(i) the person to whom that requirement is applied does not meet it, or

(ii) the employer is not satisfied, and in all the circumstances it is reasonable for him not to be satisfied, that that person meets it,

and this paragraph applies whether or not the employer has an ethos based on religion or belief.

 

(3) This paragraph applies where an employer has an ethos based on religion or belief and, having regard to that ethos and to the nature of the employment or the context in which it is carried out -

(a) being of a particular religion or belief is a genuine occupational requirement for the job;

(b) it is proportionate to apply that requirement in the particular case; and

(c) either -

(i) the person to whom that requirement is applied does not meet it, or

(ii) the employer is not satisfied, and in all the circumstances it is reasonable for him not to be satisfied, that that person meets it.

How the Regulations will work out in practice remains to be seen.  In particular whether Tribunals will adopt a wide or a narrow interpretation in deciding whether an employer has an ethos based on religion or belief”   

Very useful Guidance on the new regulations has been produced by the organisation Faithworks working in collaboration with the Hindu Forum of Britain, the Muslim Council of Britain, the Network of Sikh Organisations and the United Synagogue and was funded by the Department for Trade and Industry. With the permission of Faithworks PDF copies of these  guidance booklets for individual religious organisations can be downloaded from this site via the following links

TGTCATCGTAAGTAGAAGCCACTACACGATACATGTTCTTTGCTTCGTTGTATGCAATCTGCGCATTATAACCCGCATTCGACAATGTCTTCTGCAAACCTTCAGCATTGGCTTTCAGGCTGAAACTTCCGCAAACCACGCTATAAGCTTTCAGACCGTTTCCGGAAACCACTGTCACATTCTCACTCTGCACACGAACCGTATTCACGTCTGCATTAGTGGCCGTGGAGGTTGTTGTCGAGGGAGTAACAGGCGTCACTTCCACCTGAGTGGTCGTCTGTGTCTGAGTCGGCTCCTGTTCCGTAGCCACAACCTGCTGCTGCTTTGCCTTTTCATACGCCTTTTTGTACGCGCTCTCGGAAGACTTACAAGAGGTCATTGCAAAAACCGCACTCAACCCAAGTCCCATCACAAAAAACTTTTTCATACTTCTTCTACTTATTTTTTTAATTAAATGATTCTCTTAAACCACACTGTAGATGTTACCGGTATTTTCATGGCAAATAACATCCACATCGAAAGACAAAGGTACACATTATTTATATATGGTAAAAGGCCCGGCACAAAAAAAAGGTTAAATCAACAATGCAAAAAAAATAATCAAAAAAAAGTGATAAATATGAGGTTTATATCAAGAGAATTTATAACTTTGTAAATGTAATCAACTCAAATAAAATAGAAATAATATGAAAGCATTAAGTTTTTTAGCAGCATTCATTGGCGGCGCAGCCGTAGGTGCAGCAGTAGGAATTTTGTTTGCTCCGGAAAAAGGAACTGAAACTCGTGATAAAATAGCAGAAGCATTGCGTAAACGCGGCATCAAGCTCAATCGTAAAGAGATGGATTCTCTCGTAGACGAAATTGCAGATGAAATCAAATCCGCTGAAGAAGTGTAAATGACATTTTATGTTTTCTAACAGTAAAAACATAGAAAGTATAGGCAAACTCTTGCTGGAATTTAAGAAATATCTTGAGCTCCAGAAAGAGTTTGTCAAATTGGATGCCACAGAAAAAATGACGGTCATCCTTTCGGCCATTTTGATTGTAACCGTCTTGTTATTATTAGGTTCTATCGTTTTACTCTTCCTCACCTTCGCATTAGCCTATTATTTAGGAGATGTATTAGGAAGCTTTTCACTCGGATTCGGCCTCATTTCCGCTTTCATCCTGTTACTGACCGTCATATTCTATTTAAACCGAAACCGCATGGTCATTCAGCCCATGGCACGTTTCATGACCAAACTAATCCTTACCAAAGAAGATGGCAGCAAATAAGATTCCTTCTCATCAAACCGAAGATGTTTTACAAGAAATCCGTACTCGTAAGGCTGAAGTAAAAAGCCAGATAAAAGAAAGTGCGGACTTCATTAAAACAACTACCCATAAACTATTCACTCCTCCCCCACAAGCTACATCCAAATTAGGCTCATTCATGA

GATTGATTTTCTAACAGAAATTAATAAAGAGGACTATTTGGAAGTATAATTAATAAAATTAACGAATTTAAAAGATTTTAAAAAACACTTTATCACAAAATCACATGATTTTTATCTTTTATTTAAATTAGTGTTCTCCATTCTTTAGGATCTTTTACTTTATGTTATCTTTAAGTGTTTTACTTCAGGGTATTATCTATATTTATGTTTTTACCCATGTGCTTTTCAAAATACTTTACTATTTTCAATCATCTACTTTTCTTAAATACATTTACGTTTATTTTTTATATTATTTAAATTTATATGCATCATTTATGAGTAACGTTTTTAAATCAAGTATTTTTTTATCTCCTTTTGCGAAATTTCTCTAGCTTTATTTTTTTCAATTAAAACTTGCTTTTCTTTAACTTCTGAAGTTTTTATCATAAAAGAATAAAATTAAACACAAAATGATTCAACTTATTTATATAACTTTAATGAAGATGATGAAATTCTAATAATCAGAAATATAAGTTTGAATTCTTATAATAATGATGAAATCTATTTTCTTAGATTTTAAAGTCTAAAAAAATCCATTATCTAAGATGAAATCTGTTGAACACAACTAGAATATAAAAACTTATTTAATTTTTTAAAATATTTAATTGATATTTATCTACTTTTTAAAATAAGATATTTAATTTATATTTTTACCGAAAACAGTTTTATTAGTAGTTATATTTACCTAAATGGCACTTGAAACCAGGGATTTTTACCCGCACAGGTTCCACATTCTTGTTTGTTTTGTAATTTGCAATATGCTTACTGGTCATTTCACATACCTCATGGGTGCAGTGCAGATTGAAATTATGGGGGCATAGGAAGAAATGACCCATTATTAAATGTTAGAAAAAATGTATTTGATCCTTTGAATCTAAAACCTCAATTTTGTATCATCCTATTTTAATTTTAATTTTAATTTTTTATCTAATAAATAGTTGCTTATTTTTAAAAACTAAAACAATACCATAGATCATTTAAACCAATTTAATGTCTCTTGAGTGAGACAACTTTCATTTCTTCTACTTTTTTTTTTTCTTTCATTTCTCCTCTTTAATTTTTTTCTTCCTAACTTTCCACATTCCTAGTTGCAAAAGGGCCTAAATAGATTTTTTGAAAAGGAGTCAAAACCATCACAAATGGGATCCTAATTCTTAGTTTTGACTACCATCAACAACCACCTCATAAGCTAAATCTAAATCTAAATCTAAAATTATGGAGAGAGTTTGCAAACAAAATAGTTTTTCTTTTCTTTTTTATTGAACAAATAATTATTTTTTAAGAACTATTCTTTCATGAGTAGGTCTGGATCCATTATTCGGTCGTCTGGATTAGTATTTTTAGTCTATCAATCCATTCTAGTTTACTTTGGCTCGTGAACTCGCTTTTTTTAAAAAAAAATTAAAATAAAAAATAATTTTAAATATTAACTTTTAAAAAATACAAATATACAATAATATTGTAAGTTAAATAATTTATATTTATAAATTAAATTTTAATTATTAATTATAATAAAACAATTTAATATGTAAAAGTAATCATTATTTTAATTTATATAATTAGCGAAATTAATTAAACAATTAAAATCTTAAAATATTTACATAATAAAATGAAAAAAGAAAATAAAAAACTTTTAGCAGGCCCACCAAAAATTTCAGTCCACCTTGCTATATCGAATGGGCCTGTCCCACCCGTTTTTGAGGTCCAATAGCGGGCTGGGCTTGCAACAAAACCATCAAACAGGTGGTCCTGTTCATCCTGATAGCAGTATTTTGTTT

Christian,    Muslim,    Jewish,    Hindu,    Sikh,    Buddhist    

Critical to understanding the new legislation is the concept of reasonable accommodation. This means that an employer must seek to accommodate a religious requirement, if otherwise this would result in discrimination, unless the accommodation would result in disproportionate and unjustifiable loss or hardship to the employer. The onus to be reasonable is, therefore, on both the employer and employee.

Though not directly related to the Employment Regulations the case of  Shabina  Begum  v  Denbigh  High  School  may be of assistance in showing how courts will approach questions of reasonableness in cases where the rules of an organisation are alleged to be in conflict with personal  religious principles.  In the case Shabina Begum, a Muslim Schoolgirl, demanded the right to wear a Jilbab whilst the school rules only allowed a Shalwar Kameeze to be worn.  After considering all the actions taken by the school to ensure that their uniform requirements met generally accepted standards for Muslim girls, the Judge held that  the school had acted reasonably.  That approach was approved in a  judgement by the House of Lords  and is likely to be typical of the approach that will be adopted by courts dealing with the tricky problem of how to reconcile conflicting rights and demands.

There are also   Government Guidelines    on the Regulations which Tribunals are likely to examine closely to help them decide on whether the Regulations have been breached or whether a Claimant is simply being oversensitive or unreasonable.

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Contact     NEIL ADDISON     at     Religion Law